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October 4, 2010 | by  | in Theatre |
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SCRAMBLED

SCRAMBLED is the second of two complications of six ten minute long scenes directed by this year’s THEA 304—Directing students. The design, most specifically the lights, are done by the THEA 220—Scenography students.

Attempts On Her Life

wri. Martin Crimp
dir. George Hirst

Martin Crimp’s work, with its rejection of a lot of modern theatrical form, is a challenge for even the most seasoned of directors and there is a sense here that Hirst running before he can walk. While there are some bold strokes made in this production, it lacks the coherence that the text so desperately demands. It doesn’t help that the cast seems to be having trouble committing to the work, either as a gesture or as a narrative.

Variations On The Death of Trotsky

wri. David Ives
dir. Emerald Naulder

Storming along with belly laughs and great gusto, Naulder has crafted a tight ten-minute piece. The performances may have been somewhat one note, but that was more than made up for by the sheer energy which the piece exuded. Naulder could refine her blocking—characters seem to dawdle aimlessly and audience members on either side of the thrust stage saw less than they should.

Fugue

wri. Laura Miller
dir. Samantha McLean

It is hard to judge McLean’s directorial nous based on this piece due to her bad choice of text. Fugue is at best mawkish, at worse offensive, in its exploration of the death of young children. The amateurish set also heavily distracts. McLean clearly has a good sense of the dramatic and creates some effective images; it’s just a pity she wasted them on such a poor choice of script.

HamletMachine

wri. Heiner Müller
dir. Stella Reid

Some would argue that HamletMachine is the definitive post-modern text. It is certainly quite hard to wrestle with textually, swimming as it does through a viscous syrup of references—both intellectual and otherwise—with no real motion towards any idea of plot or even character. That Stella Reid’s production seems so effortless, so seamless and yet still just as semiotically dense as the text from which it arises stands as only one of its many victories. A highlight.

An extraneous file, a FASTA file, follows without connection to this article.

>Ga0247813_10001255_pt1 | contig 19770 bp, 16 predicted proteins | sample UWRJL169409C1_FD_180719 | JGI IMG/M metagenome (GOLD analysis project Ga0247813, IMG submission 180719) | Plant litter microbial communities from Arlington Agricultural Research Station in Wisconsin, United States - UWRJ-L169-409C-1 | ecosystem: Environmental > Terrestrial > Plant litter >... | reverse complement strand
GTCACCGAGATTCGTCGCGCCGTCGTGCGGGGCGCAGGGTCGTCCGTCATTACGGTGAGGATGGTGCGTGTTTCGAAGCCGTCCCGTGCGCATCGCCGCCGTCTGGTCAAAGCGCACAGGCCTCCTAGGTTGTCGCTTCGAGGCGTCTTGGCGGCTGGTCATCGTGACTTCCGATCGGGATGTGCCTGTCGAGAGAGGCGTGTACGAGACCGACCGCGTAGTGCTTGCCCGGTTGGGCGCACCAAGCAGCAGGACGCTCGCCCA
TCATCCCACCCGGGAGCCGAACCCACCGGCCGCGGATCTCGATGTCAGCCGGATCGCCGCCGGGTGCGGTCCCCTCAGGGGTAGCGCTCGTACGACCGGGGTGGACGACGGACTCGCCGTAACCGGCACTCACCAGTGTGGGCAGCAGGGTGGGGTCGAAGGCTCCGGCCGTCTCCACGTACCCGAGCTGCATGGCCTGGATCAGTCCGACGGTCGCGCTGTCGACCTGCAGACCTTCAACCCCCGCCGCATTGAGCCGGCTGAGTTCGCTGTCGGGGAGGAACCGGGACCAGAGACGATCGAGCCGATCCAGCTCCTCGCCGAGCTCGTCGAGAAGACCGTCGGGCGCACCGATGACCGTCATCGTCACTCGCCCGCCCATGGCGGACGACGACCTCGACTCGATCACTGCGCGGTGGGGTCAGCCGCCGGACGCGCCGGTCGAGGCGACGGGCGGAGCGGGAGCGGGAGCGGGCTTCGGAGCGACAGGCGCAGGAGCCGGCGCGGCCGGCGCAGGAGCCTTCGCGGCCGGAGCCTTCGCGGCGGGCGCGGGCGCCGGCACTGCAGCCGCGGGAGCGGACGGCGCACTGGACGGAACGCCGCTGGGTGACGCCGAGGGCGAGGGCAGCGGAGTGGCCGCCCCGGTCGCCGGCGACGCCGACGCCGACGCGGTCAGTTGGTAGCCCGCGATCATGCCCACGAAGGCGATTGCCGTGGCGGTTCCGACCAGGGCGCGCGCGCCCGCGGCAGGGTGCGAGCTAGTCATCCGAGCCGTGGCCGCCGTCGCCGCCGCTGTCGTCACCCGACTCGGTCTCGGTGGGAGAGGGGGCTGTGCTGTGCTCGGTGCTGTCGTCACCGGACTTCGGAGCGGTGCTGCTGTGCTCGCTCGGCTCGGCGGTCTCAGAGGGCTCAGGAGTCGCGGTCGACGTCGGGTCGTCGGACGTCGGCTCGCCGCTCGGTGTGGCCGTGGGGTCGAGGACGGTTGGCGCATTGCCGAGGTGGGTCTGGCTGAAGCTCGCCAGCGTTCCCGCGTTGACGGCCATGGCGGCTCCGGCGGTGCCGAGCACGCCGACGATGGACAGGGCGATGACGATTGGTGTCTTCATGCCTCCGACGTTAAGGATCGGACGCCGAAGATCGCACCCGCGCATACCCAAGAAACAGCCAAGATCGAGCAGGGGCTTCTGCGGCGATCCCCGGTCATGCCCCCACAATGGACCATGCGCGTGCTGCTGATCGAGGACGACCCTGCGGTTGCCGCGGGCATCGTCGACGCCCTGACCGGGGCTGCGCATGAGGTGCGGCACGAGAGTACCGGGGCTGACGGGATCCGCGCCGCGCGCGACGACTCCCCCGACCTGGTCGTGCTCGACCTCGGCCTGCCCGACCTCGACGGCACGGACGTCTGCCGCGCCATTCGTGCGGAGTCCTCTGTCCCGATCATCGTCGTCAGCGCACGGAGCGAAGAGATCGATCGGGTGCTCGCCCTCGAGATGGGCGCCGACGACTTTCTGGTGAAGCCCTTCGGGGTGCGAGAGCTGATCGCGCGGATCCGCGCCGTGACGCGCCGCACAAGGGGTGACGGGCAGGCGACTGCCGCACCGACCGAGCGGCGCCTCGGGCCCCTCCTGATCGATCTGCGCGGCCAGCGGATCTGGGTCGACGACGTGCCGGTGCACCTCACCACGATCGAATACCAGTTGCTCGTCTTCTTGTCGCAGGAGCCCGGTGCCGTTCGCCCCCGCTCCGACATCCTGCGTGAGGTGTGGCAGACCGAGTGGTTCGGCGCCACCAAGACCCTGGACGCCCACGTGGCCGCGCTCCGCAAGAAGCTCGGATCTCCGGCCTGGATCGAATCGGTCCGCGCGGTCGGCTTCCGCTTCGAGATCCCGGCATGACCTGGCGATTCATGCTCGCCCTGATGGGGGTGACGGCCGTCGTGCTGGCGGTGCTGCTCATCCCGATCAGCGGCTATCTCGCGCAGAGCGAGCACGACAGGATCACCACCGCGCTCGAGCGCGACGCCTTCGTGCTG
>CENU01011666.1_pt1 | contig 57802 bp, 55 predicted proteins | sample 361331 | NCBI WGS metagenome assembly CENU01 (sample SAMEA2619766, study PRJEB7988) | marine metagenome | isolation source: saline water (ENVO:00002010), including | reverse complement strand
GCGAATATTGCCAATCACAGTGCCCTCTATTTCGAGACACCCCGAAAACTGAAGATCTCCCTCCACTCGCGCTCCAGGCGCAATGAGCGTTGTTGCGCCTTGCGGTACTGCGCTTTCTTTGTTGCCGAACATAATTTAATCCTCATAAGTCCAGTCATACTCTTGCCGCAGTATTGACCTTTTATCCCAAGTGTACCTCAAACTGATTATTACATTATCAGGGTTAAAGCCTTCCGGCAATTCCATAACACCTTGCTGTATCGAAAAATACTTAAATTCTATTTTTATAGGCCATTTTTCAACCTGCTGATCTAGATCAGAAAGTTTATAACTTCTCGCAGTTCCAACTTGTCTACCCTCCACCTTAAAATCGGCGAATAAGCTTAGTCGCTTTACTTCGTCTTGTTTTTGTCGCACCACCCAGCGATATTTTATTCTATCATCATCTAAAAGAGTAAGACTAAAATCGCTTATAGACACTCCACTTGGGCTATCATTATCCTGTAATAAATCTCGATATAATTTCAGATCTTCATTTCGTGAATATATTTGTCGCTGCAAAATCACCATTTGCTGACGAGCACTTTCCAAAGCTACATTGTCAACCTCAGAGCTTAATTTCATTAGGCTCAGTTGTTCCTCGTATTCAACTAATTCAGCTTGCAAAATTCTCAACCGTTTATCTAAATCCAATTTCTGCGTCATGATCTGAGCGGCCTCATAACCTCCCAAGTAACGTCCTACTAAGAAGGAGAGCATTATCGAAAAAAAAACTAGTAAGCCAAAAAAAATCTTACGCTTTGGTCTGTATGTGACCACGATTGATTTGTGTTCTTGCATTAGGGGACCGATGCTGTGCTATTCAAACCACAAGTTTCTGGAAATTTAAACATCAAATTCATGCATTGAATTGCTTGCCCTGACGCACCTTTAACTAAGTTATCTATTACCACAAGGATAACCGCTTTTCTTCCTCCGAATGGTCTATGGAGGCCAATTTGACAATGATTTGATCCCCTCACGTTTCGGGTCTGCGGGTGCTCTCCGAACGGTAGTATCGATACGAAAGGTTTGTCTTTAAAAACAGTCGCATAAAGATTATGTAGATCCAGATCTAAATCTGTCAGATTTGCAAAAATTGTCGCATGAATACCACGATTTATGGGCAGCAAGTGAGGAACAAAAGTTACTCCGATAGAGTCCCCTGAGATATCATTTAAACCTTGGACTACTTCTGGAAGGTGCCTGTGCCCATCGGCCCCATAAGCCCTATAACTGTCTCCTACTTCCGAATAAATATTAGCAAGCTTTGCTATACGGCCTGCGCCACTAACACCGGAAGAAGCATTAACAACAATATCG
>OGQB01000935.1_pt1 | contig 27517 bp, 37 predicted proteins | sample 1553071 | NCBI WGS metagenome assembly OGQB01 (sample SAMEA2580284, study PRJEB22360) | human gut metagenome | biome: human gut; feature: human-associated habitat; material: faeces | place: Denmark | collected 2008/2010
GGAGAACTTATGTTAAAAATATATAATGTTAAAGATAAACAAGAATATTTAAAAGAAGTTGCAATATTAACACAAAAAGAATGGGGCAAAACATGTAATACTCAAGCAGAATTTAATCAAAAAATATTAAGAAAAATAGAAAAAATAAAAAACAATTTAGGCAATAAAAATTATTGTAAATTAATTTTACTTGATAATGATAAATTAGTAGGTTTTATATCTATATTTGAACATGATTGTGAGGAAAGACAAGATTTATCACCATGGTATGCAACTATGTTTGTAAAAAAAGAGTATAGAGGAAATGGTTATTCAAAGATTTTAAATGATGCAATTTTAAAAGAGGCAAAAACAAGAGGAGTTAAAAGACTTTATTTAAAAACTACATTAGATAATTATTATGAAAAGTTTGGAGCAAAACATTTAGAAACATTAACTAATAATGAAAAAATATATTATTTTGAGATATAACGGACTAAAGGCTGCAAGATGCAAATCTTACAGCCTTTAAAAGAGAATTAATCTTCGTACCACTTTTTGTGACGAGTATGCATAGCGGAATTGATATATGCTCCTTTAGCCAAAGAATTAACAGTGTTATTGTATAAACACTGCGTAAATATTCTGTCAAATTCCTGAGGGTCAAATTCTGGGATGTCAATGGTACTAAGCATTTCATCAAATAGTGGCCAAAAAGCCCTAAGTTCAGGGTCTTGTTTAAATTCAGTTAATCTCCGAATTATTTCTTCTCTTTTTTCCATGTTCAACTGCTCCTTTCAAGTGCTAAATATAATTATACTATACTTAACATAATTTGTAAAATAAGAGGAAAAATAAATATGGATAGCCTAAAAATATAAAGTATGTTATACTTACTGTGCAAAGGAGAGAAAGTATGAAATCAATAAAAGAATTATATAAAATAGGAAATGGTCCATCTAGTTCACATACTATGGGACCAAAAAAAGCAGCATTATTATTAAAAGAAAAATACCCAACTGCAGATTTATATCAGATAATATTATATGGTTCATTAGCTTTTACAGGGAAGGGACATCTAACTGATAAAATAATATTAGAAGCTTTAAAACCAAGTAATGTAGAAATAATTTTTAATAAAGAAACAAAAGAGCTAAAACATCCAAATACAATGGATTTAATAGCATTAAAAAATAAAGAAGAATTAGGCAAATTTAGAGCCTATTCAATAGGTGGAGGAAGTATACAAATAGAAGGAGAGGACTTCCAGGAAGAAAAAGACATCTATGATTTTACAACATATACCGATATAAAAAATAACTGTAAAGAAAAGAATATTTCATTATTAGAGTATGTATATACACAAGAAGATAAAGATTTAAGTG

Methusalem

wri. Yvan Goll
dir. Ian Harris

A brilliant central performance by Blair Everson is the standout in this piece. Increasingly obtuse and without respite, one cannot help but feel lost in the unfocused tangle of this work. There seems to be a narrative but Harris seems unconcerned with expressing it. There are many flashes of brilliance but one often feels they arise not from Harris working with the text but from a more arbitrary space. Perhaps a more literal or at least more lucid text would have served Harris better?

Let Us Go Out Into The Starry Night

wri. John Patrick Shanley
dir. Rachelle Fons

There is a really engaging exuberance and joy to Fons’ work. It bowls along like a jelly brick down a water slide made of smiles. She seems, however, to focus so heavily on the big picture, the wider scream of the work, that many nuances are lost and the piece as a whole tends to get a bit overly literal. For a piece about the connection between two people, the audience never really gets to experience or buy into it.

SCRAMBLED at Studio 77, 77 Fairlie Tce at 7pm on the 23rd and 25th of September 2010

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About the Author ()

Uther was one of the two arts editors in 2009. He was the horoscopier and theatre writer in 2010. Alongside Elle Hunt, Uther was coeditor in 2011.

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